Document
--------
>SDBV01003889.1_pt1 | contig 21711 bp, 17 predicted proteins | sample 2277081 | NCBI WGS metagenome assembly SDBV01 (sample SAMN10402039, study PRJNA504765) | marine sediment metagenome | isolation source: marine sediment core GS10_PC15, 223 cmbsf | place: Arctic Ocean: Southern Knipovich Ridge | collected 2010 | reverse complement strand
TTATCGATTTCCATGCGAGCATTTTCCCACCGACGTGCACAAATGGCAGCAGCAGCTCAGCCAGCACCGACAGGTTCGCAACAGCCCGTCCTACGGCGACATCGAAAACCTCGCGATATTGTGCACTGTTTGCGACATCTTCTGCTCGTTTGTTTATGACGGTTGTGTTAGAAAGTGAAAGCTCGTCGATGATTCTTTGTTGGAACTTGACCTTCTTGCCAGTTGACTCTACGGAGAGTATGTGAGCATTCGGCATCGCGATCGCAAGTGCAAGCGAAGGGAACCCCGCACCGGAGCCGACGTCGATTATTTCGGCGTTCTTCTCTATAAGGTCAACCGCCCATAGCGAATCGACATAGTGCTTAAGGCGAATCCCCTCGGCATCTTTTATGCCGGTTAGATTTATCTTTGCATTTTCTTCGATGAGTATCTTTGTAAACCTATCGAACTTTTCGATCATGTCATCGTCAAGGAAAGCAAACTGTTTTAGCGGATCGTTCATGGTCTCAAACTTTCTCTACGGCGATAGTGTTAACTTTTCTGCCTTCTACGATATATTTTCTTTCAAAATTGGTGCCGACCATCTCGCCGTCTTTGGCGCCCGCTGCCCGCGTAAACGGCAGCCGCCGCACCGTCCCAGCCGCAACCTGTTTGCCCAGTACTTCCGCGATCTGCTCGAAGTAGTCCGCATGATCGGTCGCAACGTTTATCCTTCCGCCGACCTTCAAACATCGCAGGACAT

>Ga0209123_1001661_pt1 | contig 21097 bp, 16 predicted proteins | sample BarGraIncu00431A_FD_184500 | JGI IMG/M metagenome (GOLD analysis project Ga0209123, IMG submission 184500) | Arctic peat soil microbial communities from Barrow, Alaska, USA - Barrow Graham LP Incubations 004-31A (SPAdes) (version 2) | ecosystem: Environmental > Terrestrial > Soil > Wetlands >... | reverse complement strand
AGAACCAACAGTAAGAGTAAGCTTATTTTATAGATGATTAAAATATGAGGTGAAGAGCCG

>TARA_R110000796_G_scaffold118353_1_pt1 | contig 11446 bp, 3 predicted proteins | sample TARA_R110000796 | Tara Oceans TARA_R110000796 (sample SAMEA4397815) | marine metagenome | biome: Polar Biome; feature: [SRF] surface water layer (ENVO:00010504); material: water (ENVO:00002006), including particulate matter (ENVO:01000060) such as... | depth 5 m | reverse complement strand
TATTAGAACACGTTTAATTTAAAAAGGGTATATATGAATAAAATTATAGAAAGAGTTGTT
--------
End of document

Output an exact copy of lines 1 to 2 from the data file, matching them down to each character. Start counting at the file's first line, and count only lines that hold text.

>SDBV01003889.1_pt1 | contig 21711 bp, 17 predicted proteins | sample 2277081 | NCBI WGS metagenome assembly SDBV01 (sample SAMN10402039, study PRJNA504765) | marine sediment metagenome | isolation source: marine sediment core GS10_PC15, 223 cmbsf | place: Arctic Ocean: Southern Knipovich Ridge | collected 2010 | reverse complement strand
TTATCGATTTCCATGCGAGCATTTTCCCACCGACGTGCACAAATGGCAGCAGCAGCTCAGCCAGCACCGACAGGTTCGCAACAGCCCGTCCTACGGCGACATCGAAAACCTCGCGATATTGTGCACTGTTTGCGACATCTTCTGCTCGTTTGTTTATGACGGTTGTGTTAGAAAGTGAAAGCTCGTCGATGATTCTTTGTTGGAACTTGACCTTCTTGCCAGTTGACTCTACGGAGAGTATGTGAGCATTCGGCATCGCGATCGCAAGTGCAAGCGAAGGGAACCCCGCACCGGAGCCGACGTCGATTATTTCGGCGTTCTTCTCTATAAGGTCAACCGCCCATAGCGAATCGACATAGTGCTTAAGGCGAATCCCCTCGGCATCTTTTATGCCGGTTAGATTTATCTTTGCATTTTCTTCGATGAGTATCTTTGTAAACCTATCGAACTTTTCGATCATGTCATCGTCAAGGAAAGCAAACTGTTTTAGCGGATCGTTCATGGTCTCAAACTTTCTCTACGGCGATAGTGTTAACTTTTCTGCCTTCTACGATATATTTTCTTTCAAAATTGGTGCCGACCATCTCGCCGTCTTTGGCGCCCGCTGCCCGCGTAAACGGCAGCCGCCGCACCGTCCCAGCCGCAACCTGTTTGCCCAGTACTTCCGCGATCTGCTCGAAGTAGTCCGCATGATCGGTCGCAACGTTTATCCTTCCGCCGACCTTCAAACATCGCAGGACAT